How company purpose can help you land top talent

Published 24 October 2023 | 3 min read

What makes recruitment a daunting odyssey?

In the realm of recruitment, the quest for exceptional candidates often feels like an odyssey. In New Zealand, where small-to-medium businesses are at the heart of our economy, the search for the right fit is especially crucial. However, the process can sometimes leave employers grappling with a puzzle: how do you entice the most promising talent to choose your company over others? The answer lies in the age-old adage: "It's not just what you do, but why you do it."

As we traverse the labyrinth of recruitment, it's easy to get lost in the maze of resumes, interviews, and skills assessments. The first step in successfully navigating this challenging terrain is capturing the attention of potential recruits. Imagine the scene: a janitor at a NASA facility, circa 1961, when President John F. Kennedy strolls by. The president, curious, asks the janitor about his task. The janitor replies with an unwavering determination, "Mr. President, I'm putting a man on the moon."

Strength of a singular purpose

This anecdote, whether fact or fiction, has transcended time and become the gold standard for purpose in the workplace. It is singular, unifying, and tangible—a beacon that attracts people to an organisation like moths to a flame. It's this very notion of purpose that we at Prospect emphasize when we listen to people's stories about why they choose to work for a particular company.

Are everyday benefits as crucial as a grand mission?

Recruitment has many threads, beyond the grand vision, there are day-to-day motivations that propel individuals forward. It's not just about putting a man on the moon; it's about recognising that the janitor came to work each day for multiple reasons. Perhaps the pay was more appealing than at the local McDonald's, job security was a comforting thought, or the health insurance offered security for him and his family.

Therefore, along with the grand "taonga," it's crucial to fill your employees' "kete" with things that genuinely matter to them. A diverse range of incentives, whether financial, professional, or personal, should be considered to meet their unique needs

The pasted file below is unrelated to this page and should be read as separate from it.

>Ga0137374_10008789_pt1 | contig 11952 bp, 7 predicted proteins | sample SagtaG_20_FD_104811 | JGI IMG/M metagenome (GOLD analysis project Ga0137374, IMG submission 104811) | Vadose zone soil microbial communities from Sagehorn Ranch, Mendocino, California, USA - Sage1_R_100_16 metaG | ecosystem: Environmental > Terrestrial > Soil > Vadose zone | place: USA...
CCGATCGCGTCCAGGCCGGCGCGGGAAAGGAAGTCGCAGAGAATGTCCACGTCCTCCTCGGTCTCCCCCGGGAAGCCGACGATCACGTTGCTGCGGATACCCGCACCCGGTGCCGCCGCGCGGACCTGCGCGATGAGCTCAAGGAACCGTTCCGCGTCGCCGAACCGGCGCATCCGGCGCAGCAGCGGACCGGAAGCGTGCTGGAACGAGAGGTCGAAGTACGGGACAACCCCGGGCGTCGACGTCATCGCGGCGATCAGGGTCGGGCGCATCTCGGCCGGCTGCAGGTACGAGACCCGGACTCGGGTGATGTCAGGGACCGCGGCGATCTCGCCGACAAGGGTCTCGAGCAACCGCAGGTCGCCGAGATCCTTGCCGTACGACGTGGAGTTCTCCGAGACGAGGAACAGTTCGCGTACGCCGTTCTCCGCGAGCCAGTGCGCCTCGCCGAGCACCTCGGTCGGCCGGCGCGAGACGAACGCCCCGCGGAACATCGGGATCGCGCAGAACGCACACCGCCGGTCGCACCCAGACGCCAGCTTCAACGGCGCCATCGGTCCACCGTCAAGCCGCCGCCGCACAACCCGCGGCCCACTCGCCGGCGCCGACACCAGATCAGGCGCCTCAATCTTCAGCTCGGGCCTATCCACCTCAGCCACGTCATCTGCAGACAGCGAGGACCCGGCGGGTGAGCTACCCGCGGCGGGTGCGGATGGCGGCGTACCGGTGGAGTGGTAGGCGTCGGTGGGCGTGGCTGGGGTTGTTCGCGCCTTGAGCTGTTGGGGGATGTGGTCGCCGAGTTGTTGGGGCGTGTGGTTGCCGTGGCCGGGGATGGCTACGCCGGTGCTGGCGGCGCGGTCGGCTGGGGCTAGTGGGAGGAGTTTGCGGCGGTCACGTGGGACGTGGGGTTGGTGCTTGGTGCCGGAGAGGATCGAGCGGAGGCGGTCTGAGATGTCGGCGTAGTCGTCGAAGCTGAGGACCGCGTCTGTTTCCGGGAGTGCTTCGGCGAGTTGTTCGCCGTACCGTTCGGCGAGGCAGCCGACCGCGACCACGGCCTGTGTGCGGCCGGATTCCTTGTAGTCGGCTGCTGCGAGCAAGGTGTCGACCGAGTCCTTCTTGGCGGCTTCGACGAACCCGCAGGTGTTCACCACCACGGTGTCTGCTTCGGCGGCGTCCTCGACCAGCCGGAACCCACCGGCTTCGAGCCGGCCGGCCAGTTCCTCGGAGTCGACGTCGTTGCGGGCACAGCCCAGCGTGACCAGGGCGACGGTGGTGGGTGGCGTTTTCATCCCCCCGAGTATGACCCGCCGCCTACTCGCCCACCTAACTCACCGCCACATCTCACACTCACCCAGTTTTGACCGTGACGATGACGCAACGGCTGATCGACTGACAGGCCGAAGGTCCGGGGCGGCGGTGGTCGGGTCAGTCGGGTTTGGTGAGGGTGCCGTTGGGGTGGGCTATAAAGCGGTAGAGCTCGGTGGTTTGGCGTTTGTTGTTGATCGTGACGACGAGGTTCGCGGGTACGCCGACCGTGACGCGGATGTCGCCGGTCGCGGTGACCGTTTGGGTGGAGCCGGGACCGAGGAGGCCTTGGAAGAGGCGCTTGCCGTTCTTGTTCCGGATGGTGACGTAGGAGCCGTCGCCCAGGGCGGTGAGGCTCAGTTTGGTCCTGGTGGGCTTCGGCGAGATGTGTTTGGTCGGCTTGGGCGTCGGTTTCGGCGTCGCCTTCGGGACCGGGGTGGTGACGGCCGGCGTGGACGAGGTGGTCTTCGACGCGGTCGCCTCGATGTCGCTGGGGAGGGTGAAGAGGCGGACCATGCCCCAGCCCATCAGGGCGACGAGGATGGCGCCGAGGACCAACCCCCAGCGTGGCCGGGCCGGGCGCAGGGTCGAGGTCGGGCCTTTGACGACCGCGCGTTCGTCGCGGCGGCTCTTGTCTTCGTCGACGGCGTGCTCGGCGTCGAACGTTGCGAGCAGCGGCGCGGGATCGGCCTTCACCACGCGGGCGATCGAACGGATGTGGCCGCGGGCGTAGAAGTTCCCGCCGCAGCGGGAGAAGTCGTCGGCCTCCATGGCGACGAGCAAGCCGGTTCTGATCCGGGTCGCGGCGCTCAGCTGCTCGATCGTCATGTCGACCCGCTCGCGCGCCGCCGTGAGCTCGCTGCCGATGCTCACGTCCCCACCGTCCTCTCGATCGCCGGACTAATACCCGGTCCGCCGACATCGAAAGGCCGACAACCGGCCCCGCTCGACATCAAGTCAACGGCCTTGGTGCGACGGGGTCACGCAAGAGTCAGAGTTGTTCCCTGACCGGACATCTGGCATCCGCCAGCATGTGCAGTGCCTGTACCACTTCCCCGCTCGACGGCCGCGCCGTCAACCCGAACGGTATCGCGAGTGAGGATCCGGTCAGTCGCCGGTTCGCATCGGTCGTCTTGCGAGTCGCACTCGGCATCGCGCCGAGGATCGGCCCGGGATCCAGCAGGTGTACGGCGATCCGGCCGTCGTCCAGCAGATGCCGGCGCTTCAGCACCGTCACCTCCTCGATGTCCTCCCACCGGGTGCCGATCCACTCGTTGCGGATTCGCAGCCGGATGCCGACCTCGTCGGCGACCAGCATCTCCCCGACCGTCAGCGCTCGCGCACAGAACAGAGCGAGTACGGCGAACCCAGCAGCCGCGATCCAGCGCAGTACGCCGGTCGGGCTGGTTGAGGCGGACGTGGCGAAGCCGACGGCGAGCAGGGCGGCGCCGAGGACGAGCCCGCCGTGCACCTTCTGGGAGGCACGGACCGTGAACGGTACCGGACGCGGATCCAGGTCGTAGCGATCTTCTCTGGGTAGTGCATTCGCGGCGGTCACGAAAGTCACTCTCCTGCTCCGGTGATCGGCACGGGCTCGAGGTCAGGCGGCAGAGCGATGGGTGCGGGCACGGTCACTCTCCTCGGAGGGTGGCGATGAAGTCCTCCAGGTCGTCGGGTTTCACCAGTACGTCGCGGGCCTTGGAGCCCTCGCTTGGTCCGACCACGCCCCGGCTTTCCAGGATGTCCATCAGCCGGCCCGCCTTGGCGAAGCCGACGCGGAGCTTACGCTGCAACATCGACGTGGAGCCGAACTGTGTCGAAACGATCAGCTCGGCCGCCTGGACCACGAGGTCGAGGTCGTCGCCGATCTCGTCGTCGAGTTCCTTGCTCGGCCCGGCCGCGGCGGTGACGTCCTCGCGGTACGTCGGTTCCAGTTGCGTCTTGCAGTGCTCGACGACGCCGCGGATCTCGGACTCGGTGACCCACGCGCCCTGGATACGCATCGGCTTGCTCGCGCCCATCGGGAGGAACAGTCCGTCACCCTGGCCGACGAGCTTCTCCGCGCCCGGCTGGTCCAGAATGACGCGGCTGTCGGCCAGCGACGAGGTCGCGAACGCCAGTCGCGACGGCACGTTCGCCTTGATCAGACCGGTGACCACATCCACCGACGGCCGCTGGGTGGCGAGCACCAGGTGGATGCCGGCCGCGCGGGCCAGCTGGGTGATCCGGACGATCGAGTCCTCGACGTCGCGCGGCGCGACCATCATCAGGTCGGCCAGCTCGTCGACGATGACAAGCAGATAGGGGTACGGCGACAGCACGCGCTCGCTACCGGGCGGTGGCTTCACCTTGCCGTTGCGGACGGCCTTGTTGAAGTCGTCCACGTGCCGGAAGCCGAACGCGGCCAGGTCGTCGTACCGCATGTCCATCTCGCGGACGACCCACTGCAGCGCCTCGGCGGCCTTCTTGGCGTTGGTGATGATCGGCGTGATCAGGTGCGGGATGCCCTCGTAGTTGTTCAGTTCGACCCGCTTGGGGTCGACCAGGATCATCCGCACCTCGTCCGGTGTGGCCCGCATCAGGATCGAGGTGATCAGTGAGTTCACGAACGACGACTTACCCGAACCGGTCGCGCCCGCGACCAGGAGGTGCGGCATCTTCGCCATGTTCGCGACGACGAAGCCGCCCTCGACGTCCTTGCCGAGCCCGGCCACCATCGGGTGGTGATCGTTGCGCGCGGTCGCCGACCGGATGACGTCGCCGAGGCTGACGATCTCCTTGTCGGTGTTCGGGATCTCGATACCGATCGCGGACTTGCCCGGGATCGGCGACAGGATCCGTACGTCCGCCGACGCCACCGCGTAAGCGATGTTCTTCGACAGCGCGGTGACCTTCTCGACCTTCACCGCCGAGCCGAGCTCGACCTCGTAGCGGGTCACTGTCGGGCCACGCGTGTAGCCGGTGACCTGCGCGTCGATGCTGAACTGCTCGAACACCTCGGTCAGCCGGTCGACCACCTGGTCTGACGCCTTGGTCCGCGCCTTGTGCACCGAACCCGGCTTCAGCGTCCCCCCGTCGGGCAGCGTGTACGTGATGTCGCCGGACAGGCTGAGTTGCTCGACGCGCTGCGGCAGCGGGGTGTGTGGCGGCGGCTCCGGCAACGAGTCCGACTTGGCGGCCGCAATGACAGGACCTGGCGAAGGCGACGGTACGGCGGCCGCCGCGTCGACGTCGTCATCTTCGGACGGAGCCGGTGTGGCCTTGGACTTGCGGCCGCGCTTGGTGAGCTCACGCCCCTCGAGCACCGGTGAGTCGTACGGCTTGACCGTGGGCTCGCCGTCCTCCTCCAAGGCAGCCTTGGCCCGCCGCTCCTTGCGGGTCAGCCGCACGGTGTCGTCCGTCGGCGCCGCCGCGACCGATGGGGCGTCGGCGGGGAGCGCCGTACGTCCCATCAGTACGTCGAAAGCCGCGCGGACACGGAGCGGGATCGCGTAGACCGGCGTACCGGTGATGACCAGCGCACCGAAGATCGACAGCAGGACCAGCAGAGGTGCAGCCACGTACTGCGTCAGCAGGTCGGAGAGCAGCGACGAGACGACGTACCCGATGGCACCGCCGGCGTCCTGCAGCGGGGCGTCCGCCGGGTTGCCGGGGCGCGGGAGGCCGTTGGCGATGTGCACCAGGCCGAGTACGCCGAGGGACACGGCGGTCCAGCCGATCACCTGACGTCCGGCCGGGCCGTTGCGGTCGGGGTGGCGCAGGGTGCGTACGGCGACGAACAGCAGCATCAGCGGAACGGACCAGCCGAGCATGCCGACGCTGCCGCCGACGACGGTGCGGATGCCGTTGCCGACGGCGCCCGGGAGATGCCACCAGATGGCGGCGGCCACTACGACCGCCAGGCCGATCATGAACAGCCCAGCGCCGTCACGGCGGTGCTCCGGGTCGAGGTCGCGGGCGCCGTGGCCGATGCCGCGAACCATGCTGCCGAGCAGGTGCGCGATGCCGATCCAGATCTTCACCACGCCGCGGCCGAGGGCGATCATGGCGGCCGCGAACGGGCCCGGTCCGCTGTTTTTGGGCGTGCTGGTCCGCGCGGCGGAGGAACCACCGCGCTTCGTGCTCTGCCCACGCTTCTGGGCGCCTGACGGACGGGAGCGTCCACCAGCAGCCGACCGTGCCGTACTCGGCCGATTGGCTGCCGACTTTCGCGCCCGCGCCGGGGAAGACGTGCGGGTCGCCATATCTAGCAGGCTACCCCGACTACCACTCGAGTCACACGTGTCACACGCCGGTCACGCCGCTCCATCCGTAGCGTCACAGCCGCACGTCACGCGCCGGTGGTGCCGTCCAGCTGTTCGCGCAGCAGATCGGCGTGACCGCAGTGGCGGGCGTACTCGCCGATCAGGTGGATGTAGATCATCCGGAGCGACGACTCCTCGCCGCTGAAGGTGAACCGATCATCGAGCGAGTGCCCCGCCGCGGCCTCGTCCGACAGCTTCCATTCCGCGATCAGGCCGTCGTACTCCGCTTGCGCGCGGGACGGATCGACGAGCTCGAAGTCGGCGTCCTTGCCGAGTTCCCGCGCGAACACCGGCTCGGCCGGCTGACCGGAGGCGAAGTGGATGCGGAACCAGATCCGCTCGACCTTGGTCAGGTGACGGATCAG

The importance of this concept was strikingly evident in a recent research group we conducted. We engaged eight individuals, aged 25 to 45, with diverse backgrounds, to share their insights on what makes a great employer. What they revealed was unexpected. None of them mentioned a grand purpose like putting a man on the moon, saving the planet, or addressing global inequality.

Instead, their responses gravitated towards the more everyday aspects of their work experience. They praised flat management structures, training opportunities, flexible working arrangements, and the convenience of a short commute. Astonishingly, two participants independently highlighted the importance of good lighting in the workplace. Good lighting!

How can you blend purpose and practicality in recruitment?

This revelation serves as a valuable reminder for all of us in the realm of employment branding. While the taonga or grand purpose remains important, it's not the sole determining factor in attracting and retaining top talent. The kete of daily experiences and practical benefits is equally vital. It's not just about filling this metaphorical basket; it's about ensuring that employees are fully aware of what's inside, why it matters, and how they can benefit from it.

So, by all means, strive to put a man on the moon, metaphorically speaking. But don't forget to enrich your employees' kete with the everyday elements that make their work life fulfilling and rewarding. Purpose is the lighthouse that guides your recruits towards your shores, but it's the combined allure of a greater mission and the promise of meaningful, everyday experiences that will ultimately determine who chooses to journey with you. In the ever-evolving world of recruitment, a holistic approach to purpose and practicality is the map to success.

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